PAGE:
Regents hike tuition, give surcharge back


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AMES — The state Board of Regents took with one hand and gave back with the other on Thursday, hiking 2010-11 tuition 6 percent, then deciding to return the $100 per student spring surcharge.

The one-time surcharge was included in this semester’s tuition costs to pour $6 million into the universities’ struggling budgets.

But Gov. Chet Culver provided another option in his most recent budget proposal. If approved by the state Legislature, his plan would restore $31 million to the regent institutions for fiscal 2010, which ends June 30.

Students at regent institutions would be credited the amount of the surcharge; the vote is contingent upon the passing of Culver’s budget.

“I think it’s an important statement by this board of thanks, basically, to the students for their willingness to do this,” Miles said.

UI President Sally Mason said she was excited about announcing the decision to revoke the surcharge after having to ask students to chip in.

“I was delighted,” she said. “It’s a great thing for students, obviously, to be able to hopefully … give that back would make a big difference.”

Some students said the return of $100 is good, but not enough.

“I would rather give them the $100 and leave tuition alone,” said UI junior Melissa Rasper. “But if they were going to increase it anyway, it’s a little better that we get the $100 back.”

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Though the regents voted unanimously to rescind the surcharge, several were conflicted about giving back the already-paid fee.

“To me, I think the problem here is that education should be the top priority for parents, for families, and for the whole state of Iowa, and that it’s an investment,” Regent Craig Lang said.

“Parents have to understand how important this investment is and that we can’t in any way lessen the opportunity.”

With a vote of 7-2, the regents also asked students and their families to invest in another way — by paying more in tuition next year.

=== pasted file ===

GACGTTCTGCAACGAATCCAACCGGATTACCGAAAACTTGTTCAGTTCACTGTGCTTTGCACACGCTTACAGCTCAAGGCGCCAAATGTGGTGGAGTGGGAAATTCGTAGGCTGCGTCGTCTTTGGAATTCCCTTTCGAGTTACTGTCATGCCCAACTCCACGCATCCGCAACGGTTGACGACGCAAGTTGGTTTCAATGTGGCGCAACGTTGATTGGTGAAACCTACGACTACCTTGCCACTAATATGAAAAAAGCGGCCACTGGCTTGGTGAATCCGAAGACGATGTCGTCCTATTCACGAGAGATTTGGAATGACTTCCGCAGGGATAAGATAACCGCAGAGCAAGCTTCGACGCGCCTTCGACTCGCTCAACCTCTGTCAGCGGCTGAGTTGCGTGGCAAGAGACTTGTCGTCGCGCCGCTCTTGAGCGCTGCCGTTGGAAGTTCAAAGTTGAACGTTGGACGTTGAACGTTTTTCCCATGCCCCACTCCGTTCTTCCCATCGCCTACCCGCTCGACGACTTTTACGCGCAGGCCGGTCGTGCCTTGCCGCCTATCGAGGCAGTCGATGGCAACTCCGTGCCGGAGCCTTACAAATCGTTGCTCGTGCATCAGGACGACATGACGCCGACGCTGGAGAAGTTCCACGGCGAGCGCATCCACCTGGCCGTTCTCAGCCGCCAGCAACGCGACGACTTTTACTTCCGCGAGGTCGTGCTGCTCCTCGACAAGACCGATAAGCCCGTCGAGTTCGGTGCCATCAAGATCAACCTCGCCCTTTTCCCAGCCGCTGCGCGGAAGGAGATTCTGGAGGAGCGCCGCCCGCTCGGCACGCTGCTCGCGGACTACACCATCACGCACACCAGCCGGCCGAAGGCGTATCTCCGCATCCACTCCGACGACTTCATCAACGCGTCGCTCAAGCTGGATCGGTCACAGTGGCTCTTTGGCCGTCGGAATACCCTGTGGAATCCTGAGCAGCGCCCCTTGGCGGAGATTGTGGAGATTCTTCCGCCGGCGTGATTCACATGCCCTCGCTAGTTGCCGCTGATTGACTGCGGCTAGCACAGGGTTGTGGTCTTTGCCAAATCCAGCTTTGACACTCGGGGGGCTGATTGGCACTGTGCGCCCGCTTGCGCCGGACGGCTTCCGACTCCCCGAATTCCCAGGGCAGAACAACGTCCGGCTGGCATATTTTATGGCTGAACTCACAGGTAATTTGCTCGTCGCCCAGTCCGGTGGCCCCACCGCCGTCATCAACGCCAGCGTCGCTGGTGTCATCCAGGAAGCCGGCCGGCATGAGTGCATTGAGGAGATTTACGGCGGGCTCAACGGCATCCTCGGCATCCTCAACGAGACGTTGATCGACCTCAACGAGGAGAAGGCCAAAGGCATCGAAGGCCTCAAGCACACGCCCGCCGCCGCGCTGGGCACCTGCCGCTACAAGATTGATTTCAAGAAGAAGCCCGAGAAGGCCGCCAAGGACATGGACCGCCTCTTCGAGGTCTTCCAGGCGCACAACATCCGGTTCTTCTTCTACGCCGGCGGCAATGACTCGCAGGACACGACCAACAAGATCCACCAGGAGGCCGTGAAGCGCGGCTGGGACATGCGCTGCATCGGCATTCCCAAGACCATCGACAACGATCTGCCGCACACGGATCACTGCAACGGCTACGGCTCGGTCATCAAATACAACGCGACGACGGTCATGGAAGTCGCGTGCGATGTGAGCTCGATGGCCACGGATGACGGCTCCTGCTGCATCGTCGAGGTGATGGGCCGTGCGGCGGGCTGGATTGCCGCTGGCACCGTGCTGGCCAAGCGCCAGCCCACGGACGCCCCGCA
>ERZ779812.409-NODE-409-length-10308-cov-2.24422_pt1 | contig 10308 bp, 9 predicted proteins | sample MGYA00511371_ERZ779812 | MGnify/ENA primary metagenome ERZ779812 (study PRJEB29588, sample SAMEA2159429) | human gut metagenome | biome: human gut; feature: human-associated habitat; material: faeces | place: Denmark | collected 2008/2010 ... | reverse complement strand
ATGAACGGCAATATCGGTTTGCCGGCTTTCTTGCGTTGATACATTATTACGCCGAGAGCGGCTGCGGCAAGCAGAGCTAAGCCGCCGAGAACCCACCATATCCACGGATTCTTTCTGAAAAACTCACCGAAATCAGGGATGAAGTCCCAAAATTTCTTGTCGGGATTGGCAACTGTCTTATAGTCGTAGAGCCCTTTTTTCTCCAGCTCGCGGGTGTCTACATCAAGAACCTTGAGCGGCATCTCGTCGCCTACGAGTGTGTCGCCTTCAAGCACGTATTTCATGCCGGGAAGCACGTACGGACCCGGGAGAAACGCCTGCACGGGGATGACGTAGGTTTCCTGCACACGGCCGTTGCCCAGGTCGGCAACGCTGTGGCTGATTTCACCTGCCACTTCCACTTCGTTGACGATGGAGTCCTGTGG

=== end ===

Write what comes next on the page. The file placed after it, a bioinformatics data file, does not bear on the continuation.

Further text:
The 6 percent increase — many resident undergraduates will see an 8.7 percent increase once fees are added in — will be implemented for the 2010-11 academic year at regent universities. Regents Ruth Harkin and Michael Gartner cast the dissenting votes.

Regent President David Miles said he realizes that 6 percent is “real money” for students, but he maintained that the regents are not in the business of making extraordinary tuition hikes.

“I would say that the commitment that we have to keeping tuition as low as we can is evidenced by the last two years, when we passed the lowest tuition increases in the past 25 years,” he said.

Other states have also responded to budget crises with tuition hikes. At the University of Texas-Austin, President William Powers is asking for a 5.4 percent increase in tuition, and the California Board of Regents voted to increase tuition midyear by 15 percent and raise student fees by 32 percent for 2010-11.

While officials have described the 6 percent increase as “modest,” the regents will set aside an additional $3.2 million in need-based aid for undergraduate students “so if this does cause a pinch in their budget, we’re hoping to be better able to respond to it,” Miles said.

The increase is only a small step on a long road to financial recovery, he said.

Miles noted that, including regents’ budget actions and Culver’s latest proposal, the regent institutions would still begin fiscal 2011 with $132 million less than in fiscal 2001.

“Our cuts are still well beyond this, and we’re by no means being made whole by the return of $31 million,” Miles said.

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